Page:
Why Czech premiers, past and present, avoid the hot seat over BIS

Mechanisms for controlling the Czech secret services are ineffective, says security expert Jan Schneider

Ředitel Jiří Lang novinářům 24. dubna po jednání komise řekl, že mohou věřit, že existují indicie o tom, že odposlechy mohly uniknout i odněkud jinud než z BIS. | na serveru Lidovky.cz | aktuální zprávy foto: © ČTKČeská pozice
Ředitel Jiří Lang novinářům 24. dubna po jednání komise řekl, že mohou věřit, že existují indicie o tom, že odposlechy mohly uniknout i odněkud jinud než z BIS. | na serveru Lidovky.cz | aktuální zprávy

COMMENTARY by Jan Schneider / The lower house of parliament committee that oversees the Czech domestic spy service (BIS) convened again last week to discuss an ongoing investigation into a high-profile scandal that has rocked the Civic Democrats (ODS) to the core: the release of incriminating taped phone conversations from 2007 between the controversial Prague “ODS godfather” lobbyist Roman Janoušek and then mayor Pavel Bém.

The commission met on April 24 with BIS director Jiří Lang; Mirek Topolánek, the former prime minister at the time the wiretaps were made, conspicuously (and arrogantly) excused himself from appearing and neither did his successor, Petr Nečas, turn up. So the session convened briefly, MPs listened to some classified information that cannot be made public, and disbanded.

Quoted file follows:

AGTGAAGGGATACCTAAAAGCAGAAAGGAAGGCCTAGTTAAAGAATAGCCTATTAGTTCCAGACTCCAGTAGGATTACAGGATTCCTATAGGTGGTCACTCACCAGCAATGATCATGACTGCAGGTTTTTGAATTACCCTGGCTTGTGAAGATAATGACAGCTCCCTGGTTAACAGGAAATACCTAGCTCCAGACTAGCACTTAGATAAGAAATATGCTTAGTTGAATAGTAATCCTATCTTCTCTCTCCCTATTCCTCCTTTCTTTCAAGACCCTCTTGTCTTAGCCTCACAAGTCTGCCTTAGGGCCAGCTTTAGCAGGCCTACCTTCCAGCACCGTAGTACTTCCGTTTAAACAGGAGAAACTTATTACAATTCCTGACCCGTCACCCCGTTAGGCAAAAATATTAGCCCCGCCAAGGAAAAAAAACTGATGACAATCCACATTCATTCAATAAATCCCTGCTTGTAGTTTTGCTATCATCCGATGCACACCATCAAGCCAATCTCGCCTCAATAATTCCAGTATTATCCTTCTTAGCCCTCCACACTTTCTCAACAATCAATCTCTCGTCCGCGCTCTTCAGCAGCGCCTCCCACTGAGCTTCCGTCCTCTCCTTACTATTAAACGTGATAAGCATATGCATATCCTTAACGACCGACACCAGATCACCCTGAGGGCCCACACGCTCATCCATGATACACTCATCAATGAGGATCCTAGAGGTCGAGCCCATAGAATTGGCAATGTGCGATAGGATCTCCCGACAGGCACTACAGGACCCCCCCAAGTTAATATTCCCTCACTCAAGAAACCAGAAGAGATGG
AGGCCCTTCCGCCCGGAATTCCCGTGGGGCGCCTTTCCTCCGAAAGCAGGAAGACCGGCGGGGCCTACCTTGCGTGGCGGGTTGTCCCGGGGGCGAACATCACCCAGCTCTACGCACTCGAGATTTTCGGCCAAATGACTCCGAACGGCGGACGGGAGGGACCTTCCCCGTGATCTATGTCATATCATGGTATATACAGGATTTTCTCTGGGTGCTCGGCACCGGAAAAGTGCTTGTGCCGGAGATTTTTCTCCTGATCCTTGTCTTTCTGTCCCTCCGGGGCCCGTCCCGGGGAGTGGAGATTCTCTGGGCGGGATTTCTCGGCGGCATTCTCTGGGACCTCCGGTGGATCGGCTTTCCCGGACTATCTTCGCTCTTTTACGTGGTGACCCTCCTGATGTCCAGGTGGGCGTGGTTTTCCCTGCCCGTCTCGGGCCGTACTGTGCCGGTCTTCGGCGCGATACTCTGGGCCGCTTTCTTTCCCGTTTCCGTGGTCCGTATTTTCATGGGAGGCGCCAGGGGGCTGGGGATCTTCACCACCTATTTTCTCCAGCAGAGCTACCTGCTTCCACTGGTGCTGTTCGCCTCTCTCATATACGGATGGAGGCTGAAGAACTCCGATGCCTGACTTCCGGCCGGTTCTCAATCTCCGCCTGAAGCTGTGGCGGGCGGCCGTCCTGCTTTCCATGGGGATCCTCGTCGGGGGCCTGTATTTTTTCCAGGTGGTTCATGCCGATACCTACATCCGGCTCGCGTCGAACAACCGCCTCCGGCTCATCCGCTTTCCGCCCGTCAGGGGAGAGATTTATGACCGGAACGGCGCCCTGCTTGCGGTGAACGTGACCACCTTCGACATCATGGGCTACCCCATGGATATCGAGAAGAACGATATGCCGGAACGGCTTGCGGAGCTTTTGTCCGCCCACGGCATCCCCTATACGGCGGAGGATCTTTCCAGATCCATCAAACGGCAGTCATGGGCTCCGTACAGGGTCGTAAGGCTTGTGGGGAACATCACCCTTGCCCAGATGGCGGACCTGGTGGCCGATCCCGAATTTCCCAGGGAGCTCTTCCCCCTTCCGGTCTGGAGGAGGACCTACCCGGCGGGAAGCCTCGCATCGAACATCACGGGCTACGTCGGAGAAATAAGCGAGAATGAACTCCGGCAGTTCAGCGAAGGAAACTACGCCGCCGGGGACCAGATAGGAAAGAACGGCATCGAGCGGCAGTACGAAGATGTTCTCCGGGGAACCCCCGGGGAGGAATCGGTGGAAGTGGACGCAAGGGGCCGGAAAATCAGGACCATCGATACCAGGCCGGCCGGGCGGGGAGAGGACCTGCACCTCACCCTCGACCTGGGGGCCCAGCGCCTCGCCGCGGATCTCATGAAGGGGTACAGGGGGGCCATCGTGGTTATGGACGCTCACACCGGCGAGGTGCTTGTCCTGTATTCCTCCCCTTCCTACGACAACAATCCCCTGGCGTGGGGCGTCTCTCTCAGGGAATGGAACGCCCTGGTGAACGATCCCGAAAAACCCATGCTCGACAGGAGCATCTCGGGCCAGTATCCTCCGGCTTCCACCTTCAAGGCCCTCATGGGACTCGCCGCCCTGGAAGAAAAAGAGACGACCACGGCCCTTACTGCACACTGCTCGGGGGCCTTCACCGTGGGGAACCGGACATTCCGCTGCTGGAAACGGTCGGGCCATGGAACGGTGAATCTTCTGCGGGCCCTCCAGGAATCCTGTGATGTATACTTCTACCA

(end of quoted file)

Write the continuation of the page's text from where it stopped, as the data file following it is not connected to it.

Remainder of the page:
The leak of the Janoušek–Bém tapes in March, followed by other tapes suggesting the infamous lobbyist was also in contact with two current ODS ministers, Agriculture Ministr Petr Bendl and Environment Minister Tomáš Chalupa, caused an uproar largely because it confirmed the widespread suspicions of shady “godfather” contacts between Prague business interests and politicians.

The initial tapes between were made public by the Czech daily Mladá fronta Dnes, which reported that they were made five years ago by the BIS and two years later landed up in the hands of ABL, the security service company being run by the de-facto head of the Public Affairs (VV) party, Vít Bárta, who last year was forced to resign as transport minister and earlier this month convicted of trying to bribe MPs from his party for their “silence and loyalty.” Truth be told, if the Czech public ever learns how the wiretappings came to be disseminated it will be still be the least interesting aspect of the whole story.

The Czech general public learned last week that the investigation into the affair would continue due to the instructions given by the supervising state prosecutor. Lang, the BIS director, told reporters there were indications the incriminating taped recordings could have come from a source other than the secret service. There are rumors that a complicated search of electronic traces (supposed to distinguish one receiver of the tapping from another) are underway.  Let’s wish the electronic experts luck.

The gov’t is responsible for BIS’s activities 

Truth be told, if the Czech public ever learns how the wiretappings came to be disseminated it will be still be the least interesting aspect of the whole story. It served a purpose, however, in bringing us to this important crossroads, namely to the question of whether and how the government acted as receivers of the intelligence (the Janoušek–Bém tapes suggested the lobbyist wielded enormous influence over the Prague mayor — even to the extent of helping decide his daily program — and was involved in key real estate transactions involving land held by Prague City Hall and decisions concerning its many municipal companies.